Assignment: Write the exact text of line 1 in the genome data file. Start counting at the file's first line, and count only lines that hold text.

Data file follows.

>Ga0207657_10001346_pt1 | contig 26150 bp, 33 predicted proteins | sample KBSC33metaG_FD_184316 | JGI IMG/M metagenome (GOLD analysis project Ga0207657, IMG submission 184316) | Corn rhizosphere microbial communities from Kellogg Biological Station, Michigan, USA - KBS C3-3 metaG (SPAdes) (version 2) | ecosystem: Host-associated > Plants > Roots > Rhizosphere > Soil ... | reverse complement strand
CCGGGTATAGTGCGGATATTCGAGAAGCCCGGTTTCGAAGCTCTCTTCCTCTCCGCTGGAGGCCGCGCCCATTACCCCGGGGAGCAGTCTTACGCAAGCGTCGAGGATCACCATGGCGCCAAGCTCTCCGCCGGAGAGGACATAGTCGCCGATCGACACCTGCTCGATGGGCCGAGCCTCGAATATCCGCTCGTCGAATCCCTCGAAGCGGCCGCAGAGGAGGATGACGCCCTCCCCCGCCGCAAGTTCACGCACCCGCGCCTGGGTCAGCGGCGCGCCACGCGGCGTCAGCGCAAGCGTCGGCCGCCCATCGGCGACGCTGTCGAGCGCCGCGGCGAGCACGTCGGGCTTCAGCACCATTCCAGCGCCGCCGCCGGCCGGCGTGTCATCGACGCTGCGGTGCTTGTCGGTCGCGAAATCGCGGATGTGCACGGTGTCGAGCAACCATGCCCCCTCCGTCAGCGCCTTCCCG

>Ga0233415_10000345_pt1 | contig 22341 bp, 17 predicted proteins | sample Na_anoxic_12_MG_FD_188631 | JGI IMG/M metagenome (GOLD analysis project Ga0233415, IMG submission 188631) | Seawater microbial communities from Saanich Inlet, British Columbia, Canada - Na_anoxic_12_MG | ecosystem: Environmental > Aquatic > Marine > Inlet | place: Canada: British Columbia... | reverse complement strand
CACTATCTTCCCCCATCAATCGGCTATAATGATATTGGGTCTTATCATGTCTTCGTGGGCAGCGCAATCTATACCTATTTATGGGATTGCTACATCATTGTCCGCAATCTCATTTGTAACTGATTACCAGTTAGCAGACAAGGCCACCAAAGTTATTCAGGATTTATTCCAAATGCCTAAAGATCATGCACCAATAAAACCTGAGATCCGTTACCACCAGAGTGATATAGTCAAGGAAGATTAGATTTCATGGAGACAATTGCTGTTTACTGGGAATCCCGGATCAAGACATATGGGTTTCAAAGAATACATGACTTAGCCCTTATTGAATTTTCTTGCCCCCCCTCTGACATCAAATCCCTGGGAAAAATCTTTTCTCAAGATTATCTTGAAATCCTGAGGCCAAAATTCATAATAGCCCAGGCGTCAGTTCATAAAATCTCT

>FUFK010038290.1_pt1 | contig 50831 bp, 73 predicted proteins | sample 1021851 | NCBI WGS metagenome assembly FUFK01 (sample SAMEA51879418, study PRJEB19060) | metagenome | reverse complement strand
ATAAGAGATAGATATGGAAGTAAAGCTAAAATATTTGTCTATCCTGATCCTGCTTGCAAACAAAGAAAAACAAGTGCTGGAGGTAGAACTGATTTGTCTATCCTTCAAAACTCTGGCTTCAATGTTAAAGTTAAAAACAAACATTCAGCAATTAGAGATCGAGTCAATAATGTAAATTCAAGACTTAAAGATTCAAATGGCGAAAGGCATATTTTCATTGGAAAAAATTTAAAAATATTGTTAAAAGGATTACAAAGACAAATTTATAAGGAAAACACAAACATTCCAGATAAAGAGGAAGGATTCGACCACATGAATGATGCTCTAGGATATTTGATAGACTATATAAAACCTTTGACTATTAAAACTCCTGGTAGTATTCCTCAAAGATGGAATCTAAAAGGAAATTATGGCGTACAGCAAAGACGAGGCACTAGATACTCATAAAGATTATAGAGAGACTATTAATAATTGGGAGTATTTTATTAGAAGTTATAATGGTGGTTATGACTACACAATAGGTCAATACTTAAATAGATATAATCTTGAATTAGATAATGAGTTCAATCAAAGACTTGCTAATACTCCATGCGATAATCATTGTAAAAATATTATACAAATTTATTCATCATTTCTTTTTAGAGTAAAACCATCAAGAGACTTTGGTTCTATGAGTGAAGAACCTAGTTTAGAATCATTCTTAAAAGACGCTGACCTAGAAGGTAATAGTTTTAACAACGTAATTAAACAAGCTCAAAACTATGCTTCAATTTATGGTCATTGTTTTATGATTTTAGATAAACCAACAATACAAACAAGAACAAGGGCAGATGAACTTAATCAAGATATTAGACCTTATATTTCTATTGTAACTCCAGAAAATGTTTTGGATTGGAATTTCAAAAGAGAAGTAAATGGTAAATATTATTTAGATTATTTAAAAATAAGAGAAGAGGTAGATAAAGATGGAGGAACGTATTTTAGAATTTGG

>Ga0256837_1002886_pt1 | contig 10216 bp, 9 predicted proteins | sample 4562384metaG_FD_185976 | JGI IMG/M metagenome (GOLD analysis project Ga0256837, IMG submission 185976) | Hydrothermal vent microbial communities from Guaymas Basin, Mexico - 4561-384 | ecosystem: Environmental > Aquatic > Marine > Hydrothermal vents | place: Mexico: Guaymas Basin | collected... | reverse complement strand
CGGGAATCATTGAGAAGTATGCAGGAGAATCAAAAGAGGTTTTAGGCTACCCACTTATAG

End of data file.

>Ga0207657_10001346_pt1 | contig 26150 bp, 33 predicted proteins | sample KBSC33metaG_FD_184316 | JGI IMG/M metagenome (GOLD analysis project Ga0207657, IMG submission 184316) | Corn rhizosphere microbial communities from Kellogg Biological Station, Michigan, USA - KBS C3-3 metaG (SPAdes) (version 2) | ecosystem: Host-associated > Plants > Roots > Rhizosphere > Soil ... | reverse complement strand